Archie Roach’s new album, Journey, relates to his own spiritual journey from pain to reconciliation through stories of Aboriginal Australians who suffered because of racism.
Songs of pain, loss, racism, redemption and hope. These ten songs are a marriage of Aboriginal and Western philosophy from the heart and mind of an extraordinary writer and singer. An elder statesman of Aboriginal music, Archie takes us on a journey of epic dimension but the music and the message are absolutely clear and uncomplicated.
by Dave Clarke
Everyone has a favourite place, a part of the world where you feel you belong, where you are at peace. For me, that is the small coastal town on the western coast of Victoria called Port Fairy. Incredibly beautiful, wild and mostly quiet. I have been going there since I was a very small child. Only as an adult did I realise that we (as in the white people) were not the first people to live in this area and I wondered what happened to the original inhabitants because you certainly don’t see them in town now. Not far from there is a town called Framlingham. One of the original Aboriginal settlements, set up in the 1860s for the Indigenous population of Victoria to live in. It is the place where Archie Roach grew up, where he was taken from his family, as were many others as part of the Stolen Generation. It would appear Archie has been searching for his place ever since that time and is aiming to now move back to his motherland.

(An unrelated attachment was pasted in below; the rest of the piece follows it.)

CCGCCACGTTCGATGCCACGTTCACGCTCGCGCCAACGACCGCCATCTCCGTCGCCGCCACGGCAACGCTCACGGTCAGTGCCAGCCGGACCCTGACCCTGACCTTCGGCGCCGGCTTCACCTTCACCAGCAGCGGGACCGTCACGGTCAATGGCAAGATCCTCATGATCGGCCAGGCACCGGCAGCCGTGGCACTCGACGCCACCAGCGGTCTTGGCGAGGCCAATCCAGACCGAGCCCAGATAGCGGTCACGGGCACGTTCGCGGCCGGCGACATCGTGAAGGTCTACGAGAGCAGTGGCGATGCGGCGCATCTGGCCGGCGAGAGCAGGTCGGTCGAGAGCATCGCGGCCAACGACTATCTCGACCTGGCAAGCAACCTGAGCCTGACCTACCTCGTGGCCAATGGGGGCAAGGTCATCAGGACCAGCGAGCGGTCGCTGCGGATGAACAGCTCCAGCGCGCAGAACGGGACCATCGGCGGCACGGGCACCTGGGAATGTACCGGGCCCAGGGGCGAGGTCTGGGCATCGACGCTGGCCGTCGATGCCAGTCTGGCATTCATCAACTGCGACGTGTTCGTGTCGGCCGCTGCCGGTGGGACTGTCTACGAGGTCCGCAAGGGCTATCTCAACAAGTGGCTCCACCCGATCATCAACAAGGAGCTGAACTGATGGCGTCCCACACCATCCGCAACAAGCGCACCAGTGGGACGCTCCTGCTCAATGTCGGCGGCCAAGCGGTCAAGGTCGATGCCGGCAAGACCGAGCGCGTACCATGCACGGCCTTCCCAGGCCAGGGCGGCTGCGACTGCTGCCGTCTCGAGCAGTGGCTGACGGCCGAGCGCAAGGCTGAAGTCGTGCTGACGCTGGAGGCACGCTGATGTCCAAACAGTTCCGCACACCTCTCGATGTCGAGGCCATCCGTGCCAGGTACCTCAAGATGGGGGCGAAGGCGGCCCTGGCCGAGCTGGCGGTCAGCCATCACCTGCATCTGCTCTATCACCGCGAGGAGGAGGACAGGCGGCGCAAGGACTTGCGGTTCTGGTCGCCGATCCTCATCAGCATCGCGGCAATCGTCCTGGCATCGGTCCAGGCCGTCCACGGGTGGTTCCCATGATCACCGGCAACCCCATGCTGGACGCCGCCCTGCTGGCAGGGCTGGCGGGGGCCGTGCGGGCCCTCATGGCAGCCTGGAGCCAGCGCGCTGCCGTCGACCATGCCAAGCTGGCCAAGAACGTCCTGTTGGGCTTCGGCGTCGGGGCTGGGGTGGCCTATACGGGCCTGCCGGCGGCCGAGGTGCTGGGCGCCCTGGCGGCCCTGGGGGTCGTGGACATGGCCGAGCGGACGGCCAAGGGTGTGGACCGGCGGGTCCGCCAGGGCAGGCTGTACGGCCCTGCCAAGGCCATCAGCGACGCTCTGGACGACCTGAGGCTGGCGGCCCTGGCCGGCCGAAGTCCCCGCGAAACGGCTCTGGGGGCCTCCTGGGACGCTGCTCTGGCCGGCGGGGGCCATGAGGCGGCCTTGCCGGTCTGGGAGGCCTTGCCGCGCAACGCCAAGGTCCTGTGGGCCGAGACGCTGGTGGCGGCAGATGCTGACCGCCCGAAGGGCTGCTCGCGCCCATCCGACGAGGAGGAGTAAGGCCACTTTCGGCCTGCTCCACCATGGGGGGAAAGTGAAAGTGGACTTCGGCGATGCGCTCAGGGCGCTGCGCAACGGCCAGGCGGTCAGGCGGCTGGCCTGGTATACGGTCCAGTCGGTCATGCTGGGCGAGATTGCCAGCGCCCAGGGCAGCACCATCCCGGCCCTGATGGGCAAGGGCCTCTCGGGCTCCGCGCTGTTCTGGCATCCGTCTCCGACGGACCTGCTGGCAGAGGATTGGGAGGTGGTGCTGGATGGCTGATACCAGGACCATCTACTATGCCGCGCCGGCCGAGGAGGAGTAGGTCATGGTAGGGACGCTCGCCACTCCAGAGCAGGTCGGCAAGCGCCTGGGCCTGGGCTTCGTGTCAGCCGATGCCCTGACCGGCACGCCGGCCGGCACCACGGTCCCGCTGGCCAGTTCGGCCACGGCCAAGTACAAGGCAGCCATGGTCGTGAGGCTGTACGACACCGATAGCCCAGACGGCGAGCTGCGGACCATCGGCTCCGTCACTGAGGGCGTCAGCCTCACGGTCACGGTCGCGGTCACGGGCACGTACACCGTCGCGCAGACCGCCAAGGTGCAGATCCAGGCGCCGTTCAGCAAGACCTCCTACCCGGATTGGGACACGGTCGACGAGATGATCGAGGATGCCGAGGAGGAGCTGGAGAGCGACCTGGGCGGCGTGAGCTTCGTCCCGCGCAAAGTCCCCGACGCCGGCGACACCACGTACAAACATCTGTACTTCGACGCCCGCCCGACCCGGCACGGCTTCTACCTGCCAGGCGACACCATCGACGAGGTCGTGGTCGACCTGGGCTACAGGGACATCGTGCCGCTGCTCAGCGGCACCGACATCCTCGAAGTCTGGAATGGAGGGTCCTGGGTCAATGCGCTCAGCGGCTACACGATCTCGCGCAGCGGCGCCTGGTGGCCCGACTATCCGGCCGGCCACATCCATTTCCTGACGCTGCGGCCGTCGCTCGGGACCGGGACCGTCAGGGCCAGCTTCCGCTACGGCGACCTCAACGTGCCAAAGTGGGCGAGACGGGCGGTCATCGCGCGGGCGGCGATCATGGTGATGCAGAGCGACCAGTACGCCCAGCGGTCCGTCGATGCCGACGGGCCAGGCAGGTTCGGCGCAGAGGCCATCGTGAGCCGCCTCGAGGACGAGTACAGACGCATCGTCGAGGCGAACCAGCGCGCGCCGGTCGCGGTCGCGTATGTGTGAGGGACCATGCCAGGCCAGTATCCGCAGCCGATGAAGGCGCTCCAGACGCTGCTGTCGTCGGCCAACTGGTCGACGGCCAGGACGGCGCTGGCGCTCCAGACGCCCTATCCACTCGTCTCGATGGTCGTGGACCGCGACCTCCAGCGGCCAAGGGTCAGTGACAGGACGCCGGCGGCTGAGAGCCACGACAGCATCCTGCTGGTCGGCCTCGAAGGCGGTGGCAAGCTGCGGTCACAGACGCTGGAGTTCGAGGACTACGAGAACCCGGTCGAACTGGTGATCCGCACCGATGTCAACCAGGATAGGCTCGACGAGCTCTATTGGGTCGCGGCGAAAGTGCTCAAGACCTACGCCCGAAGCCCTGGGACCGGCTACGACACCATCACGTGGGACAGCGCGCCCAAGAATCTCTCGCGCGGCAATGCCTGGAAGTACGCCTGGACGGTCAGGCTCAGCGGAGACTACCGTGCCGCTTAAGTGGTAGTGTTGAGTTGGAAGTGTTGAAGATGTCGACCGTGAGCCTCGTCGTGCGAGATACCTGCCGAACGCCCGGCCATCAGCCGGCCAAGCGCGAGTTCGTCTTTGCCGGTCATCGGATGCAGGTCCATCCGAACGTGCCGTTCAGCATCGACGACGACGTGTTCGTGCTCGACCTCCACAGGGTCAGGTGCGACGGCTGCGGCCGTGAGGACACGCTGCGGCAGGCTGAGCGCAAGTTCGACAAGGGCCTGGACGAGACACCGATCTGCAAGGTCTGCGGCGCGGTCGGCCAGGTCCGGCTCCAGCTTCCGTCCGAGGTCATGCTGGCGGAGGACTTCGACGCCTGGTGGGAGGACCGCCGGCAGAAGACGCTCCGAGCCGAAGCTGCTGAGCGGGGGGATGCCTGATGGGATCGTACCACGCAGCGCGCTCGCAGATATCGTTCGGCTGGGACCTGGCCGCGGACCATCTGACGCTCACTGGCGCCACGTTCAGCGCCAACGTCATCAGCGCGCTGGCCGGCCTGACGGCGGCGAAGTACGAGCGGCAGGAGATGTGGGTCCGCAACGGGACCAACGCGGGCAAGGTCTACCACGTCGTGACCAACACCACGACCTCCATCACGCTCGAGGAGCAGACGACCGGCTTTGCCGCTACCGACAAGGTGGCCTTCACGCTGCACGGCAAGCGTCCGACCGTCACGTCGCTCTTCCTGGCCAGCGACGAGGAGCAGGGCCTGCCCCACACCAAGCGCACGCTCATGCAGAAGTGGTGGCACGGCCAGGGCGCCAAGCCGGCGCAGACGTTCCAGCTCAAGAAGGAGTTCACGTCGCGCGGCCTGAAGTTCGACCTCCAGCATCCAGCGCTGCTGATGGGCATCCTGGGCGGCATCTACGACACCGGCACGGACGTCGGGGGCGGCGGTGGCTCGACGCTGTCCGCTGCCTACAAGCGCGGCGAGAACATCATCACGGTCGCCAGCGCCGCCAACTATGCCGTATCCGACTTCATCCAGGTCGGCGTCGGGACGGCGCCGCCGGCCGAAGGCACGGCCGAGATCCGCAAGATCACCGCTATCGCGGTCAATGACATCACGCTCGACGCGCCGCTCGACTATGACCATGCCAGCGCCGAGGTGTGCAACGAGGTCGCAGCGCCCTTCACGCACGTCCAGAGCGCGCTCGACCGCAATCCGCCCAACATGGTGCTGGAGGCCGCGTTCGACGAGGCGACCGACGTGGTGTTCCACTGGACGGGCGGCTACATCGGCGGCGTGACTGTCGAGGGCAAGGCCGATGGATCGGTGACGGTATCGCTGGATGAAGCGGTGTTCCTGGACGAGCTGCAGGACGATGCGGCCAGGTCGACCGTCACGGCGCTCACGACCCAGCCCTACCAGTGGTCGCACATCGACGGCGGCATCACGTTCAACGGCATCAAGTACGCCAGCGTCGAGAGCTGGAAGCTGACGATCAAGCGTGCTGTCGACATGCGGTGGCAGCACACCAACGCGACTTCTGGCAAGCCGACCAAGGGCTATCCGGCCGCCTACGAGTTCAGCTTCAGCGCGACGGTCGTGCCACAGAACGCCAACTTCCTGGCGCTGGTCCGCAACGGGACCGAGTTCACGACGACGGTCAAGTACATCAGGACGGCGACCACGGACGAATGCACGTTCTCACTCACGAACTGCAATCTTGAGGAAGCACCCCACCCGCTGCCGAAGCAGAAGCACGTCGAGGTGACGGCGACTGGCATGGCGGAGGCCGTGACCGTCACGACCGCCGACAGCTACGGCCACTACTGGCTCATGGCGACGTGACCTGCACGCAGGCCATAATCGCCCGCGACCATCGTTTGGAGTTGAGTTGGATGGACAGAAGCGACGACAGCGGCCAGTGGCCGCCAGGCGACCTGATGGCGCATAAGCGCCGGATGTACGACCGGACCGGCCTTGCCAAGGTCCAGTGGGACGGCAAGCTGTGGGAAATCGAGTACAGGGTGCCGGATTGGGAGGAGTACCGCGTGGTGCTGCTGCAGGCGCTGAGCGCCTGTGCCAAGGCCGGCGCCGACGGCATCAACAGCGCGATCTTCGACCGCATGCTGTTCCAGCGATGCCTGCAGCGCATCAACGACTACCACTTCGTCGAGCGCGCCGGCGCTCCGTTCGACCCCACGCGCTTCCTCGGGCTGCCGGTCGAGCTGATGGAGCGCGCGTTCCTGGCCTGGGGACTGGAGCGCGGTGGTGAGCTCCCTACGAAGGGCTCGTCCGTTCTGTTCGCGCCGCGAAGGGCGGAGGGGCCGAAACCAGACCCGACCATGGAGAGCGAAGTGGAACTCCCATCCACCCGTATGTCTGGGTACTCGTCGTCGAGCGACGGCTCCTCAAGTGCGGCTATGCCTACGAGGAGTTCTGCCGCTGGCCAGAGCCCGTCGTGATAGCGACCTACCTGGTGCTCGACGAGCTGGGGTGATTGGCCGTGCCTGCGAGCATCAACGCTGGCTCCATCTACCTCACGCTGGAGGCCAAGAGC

This record is intrinsically linked to a film called Liyarn Ngarn (which should see a release on DVD later this year), a project he, British actor Pete Postlethwaite and Aboriginal leader and elder Patrick Dodson worked on. There is a mournfulness to these songs; I think it is probably as close to the Negro-Spiritual music of the African-American people that we’re going to get in Australia. Songs of repression, repossession and hope for a better life. Archie Roach has a beautiful rich voice but the thing that strikes me most when I listen to this is the pain in his voice. The voice of a man who has suffered much but continues his search for justice. And for peace.
Dave Clarke is from Readings Carlton
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